These suggestions may seem simplistic in words, but moving the words into action is no small task. However, perseverance will make the ordinary become extraordinary. Your change affects others and turns into shared ownership that positively impacts everyone around you. Encouraging them to be the change too.

Be The Change challenges each and every one of you, whether you are in healthcare or not, to start today on your individual path to Be The Change. Feel free to share your story with me at

At the close of every Be The Change presentation, I say, “One nurse, one doctor, one person leads by example affecting others and is the change”.

Be The Change, you might be the one!

Friday, March 18, 2011

It's Orientation Day!

Be The Change participates in the Park Nicollet Health Services, Orientation Learning Day. Each month I share a small portion of Michael’s story with new nurses just beginning employment with Methodist Hospital. The primary focus of my talk is death and dying, highlighting a few details about Michael’s last, end of life hospitalization.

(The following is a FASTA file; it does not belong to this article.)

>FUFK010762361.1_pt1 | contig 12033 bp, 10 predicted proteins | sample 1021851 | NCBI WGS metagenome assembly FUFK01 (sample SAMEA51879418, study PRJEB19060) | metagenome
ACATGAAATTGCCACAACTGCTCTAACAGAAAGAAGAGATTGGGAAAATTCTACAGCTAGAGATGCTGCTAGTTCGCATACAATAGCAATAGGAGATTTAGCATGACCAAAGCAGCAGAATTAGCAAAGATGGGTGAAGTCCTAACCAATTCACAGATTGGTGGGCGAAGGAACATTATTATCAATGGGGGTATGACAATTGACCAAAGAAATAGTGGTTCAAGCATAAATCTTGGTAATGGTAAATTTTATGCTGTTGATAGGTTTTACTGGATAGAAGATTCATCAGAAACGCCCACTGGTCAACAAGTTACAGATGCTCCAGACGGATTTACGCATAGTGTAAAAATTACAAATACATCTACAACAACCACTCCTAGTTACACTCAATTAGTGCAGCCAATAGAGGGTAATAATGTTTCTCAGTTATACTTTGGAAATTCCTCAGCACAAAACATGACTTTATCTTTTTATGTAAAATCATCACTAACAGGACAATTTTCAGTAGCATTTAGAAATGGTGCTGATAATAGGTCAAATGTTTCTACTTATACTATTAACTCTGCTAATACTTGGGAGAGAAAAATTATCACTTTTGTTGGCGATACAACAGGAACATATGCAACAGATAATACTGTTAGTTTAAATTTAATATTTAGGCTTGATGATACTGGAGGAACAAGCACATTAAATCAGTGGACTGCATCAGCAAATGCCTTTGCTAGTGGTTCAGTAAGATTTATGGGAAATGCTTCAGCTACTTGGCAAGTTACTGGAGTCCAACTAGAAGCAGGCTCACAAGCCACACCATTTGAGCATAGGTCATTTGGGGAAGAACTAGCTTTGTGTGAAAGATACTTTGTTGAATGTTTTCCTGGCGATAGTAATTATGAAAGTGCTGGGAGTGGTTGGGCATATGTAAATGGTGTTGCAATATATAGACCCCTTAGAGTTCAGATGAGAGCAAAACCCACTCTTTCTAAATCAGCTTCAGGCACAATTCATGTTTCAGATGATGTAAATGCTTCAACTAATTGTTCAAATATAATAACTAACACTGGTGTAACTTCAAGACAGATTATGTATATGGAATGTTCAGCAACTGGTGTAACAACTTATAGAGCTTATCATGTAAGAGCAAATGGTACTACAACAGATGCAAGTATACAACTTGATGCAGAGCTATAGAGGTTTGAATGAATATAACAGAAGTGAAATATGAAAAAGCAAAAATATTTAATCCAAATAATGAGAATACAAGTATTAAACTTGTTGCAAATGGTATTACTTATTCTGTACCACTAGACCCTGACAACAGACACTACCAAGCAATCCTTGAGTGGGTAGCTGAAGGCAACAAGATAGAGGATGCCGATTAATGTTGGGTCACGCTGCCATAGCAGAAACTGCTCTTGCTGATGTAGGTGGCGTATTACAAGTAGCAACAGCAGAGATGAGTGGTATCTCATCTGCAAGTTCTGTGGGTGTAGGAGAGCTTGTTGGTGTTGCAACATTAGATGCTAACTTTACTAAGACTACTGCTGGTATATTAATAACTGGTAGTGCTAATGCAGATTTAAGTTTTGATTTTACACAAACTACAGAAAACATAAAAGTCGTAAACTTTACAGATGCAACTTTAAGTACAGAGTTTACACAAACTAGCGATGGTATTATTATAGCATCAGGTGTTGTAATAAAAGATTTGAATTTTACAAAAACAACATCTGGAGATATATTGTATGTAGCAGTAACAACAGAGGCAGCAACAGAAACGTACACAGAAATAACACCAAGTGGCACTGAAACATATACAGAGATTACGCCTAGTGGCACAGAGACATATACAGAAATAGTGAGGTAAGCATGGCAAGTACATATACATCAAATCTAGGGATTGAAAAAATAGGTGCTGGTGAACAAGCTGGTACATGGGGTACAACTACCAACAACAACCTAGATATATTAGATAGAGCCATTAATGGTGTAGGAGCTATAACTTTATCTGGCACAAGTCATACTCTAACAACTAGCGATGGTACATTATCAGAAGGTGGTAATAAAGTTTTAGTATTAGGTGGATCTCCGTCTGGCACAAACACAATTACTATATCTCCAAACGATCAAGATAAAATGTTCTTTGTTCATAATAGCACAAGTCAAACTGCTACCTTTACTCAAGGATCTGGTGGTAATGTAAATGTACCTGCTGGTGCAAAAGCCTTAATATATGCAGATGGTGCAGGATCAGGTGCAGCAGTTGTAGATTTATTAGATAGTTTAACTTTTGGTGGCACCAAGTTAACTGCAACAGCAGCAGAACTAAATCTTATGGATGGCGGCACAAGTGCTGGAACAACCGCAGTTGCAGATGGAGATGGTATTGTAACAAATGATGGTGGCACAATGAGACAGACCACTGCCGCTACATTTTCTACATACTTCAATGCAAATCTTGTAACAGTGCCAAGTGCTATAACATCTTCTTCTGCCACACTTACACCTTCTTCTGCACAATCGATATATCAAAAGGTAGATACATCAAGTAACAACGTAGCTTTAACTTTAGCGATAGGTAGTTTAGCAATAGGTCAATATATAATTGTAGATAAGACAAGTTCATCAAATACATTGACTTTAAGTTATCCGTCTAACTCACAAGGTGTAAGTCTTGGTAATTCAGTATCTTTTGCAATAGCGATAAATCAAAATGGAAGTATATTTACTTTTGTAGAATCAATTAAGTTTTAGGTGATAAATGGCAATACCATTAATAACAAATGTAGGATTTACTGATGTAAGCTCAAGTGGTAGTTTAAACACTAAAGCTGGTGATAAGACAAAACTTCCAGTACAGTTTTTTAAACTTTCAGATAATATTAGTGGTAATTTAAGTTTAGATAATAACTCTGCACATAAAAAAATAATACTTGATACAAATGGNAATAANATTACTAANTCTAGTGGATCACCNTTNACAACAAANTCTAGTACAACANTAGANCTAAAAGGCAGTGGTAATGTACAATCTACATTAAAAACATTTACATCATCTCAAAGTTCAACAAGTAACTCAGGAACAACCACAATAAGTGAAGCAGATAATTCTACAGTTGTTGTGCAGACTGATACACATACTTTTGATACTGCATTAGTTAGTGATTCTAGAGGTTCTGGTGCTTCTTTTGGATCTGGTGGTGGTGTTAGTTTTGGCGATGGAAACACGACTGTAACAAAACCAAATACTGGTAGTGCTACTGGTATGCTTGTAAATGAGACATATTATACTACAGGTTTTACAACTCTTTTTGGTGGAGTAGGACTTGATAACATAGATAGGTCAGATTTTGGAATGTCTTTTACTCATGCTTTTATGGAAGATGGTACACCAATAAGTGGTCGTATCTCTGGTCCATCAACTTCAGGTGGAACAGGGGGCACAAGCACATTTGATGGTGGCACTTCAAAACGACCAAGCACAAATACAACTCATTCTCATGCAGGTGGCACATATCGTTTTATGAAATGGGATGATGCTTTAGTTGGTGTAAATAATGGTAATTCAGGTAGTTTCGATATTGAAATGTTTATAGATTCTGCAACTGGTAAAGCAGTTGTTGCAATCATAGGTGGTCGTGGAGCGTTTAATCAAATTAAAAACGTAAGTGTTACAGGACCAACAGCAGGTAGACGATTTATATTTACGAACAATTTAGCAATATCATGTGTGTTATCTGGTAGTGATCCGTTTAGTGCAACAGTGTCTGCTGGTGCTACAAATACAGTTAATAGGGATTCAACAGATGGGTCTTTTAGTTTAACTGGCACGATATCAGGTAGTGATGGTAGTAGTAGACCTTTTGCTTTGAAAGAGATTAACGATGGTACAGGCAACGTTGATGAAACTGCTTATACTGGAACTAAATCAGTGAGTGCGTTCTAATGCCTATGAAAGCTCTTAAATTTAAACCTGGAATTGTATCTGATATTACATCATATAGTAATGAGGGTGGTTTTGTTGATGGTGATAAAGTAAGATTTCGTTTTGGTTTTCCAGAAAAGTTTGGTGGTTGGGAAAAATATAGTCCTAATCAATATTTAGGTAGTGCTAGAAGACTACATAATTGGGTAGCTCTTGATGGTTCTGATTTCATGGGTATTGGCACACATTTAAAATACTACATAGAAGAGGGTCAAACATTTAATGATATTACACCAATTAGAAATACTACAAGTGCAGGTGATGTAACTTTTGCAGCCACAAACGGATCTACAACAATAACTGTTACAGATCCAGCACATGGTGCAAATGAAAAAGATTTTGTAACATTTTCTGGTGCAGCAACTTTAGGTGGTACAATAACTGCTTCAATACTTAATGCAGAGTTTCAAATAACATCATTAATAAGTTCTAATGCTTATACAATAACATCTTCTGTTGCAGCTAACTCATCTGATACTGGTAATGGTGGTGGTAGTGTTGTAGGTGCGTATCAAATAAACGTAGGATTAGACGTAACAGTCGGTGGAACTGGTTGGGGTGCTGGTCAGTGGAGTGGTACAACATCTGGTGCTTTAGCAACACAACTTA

Death, especially when it involves a child is not an easy topic to discuss. Honest dialog from someone experiencing the unthinkable supports the many who deliver that avenue of care daily. A family member speaking about the specific nursing required during that end of life phase, steps in the right direction towards strengthening partnered relationships between patients, families and their providers. Dispelling the “you against me” myth and instead uniting us in a common goal.